Santoku and chef knives are two of the most commonly used knives in the kitchen, but they have some key differences. The blade of a chef’s knife is typically longer and wider than that of a Santoku knife, which makes it better suited for tasks that require more power and leverage, such as cutting large vegetables and slicing meat. In contrast, a Santoku knife has a shorter and wider blade, which is ideal for slicing and dicing smaller fruits and vegetables. (also see Getting Your First Japanese Kitchen Knife Set? Read This First)
The edge of a Santoku knife is typically straighter than that of a chef’s knife, which helps to make it more versatile for different types of cutting tasks. Additionally, Santoku knives often have a granton edge, which helps to prevent food from sticking to the blade. Ultimately, choosing between a Santoku knife and a chef’s knife depends on personal preference and the specific tasks required in the kitchen. (also see Top 10 Best Japanese Knife Brands- Highest Quality at This Moment)
So what are the differences? Please keep reading to learn more about the difference between Santoku vs. Chef Knife and our top product recommendations.
Our Top Santoku Knife Picks
If you’re looking to purchase your own Santoku knife, these are some great options:
1. Best Santoku Knife Overall: Shun Classic 7″ Blonde Santoku Knife
Whether a home cook or a professional chef, you will surely be impressed by this knife from Shun. This Japanese knife has a 7″ blade of carefully layered carbon and Damascus steel, with a 16-degree single bevel edge. It’s fitted with a blonde Pakkawood handle in a signature D shape for superior grip and handling. Handcrafted in Japan, Shun knives are known for their impressive durability and high quality.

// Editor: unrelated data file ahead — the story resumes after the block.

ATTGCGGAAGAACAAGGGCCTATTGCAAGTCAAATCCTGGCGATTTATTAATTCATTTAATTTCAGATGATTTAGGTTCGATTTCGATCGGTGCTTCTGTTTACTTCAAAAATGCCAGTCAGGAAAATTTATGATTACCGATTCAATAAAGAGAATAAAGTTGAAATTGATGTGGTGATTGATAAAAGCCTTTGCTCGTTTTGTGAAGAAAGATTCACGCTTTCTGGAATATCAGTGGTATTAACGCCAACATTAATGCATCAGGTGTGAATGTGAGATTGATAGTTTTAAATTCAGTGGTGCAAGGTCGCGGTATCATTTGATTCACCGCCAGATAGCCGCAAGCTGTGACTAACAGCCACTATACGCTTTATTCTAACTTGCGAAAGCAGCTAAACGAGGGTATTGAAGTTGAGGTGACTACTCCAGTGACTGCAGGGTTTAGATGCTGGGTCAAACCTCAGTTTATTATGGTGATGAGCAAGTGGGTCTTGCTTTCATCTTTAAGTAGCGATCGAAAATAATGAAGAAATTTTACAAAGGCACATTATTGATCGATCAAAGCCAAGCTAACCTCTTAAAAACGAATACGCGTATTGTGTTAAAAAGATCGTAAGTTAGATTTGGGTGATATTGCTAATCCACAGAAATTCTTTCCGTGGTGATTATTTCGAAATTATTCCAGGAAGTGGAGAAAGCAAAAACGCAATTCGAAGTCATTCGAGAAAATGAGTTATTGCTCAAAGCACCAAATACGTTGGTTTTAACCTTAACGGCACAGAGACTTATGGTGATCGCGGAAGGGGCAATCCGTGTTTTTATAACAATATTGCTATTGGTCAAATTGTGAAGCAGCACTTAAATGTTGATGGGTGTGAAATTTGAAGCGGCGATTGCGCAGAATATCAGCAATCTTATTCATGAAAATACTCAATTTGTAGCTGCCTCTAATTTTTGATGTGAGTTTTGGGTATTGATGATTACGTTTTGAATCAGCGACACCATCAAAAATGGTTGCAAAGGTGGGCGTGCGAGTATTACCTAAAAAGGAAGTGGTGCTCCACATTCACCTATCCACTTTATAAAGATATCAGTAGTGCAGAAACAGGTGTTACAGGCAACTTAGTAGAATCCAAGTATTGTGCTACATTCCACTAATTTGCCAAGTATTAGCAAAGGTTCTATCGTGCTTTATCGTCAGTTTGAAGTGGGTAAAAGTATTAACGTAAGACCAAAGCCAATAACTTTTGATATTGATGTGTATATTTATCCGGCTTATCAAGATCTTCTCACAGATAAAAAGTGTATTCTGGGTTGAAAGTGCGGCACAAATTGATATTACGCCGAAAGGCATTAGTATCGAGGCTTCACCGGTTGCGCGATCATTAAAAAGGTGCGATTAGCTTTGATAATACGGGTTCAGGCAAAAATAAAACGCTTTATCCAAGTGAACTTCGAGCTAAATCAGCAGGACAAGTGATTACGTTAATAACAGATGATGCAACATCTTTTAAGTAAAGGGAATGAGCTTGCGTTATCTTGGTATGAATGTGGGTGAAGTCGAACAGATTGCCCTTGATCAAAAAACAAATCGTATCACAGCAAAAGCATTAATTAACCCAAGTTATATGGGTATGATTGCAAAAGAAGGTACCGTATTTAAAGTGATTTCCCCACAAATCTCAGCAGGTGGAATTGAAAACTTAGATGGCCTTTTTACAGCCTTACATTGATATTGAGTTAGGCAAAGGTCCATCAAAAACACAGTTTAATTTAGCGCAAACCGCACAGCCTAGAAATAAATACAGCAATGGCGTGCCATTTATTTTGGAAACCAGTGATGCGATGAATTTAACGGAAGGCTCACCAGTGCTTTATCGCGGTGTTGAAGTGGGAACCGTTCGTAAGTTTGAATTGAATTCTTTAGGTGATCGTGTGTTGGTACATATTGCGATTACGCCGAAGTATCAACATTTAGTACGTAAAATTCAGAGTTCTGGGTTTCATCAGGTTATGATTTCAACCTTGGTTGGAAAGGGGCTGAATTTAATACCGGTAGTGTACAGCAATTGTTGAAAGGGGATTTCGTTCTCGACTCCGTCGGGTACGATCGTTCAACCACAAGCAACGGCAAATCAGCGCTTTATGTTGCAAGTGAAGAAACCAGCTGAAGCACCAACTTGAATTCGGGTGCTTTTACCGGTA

What sets this knife apart from its competitors is its quality. Users note that this knife cuts beautifully, arriving wickedly sharp. Cooks will find it easy to do essential vegetable slicing and dicing and accomplish thin slices thanks to its thinner blade. It’s lightweight and very comfortable, making it suitable for professional cooks who need a tool for all-day use.
Shun knife owners are also able to register their knives for free sharpening! Anyone who owns this santoku blade can mail it back to Shun if it is defective or get it sharpened for free. Features like these are what make this such a worthwhile investment.
One of the only downsides to this knife is that it doesn’t come with any storage. Those who don’t have one should invest in a wooden knife block or magnetic strip for safe storage at home.
2. Best Beginner Santoku Knife: TUO Santoku Knife
If you’re a beginner cook who doesn’t want to break the bank, we recommend this santoku knife from TUO. This solid, dependable santoku knife should suit any new chef looking to grow their skillset.
This knife has a 7″ high carbon stainless steel blade and is fitted with a military-grade fiberglass handle with an ergonomic grip. We love that this blade is tough and sturdy, able to accomplish most tasks you throw at it.
We love this knife for beginners because of the hollow edge of its blade. These little divots and the blade surface work together to reduce surface contact between food and the knife for maximum efficiency. This is great for a professional chef working fast and a beginner who wants better accuracy and easier slicing.
This knife is perfect for daily use and may become your go-to tool! Beginner cooks looking to try something different from a typical western knife will love this one.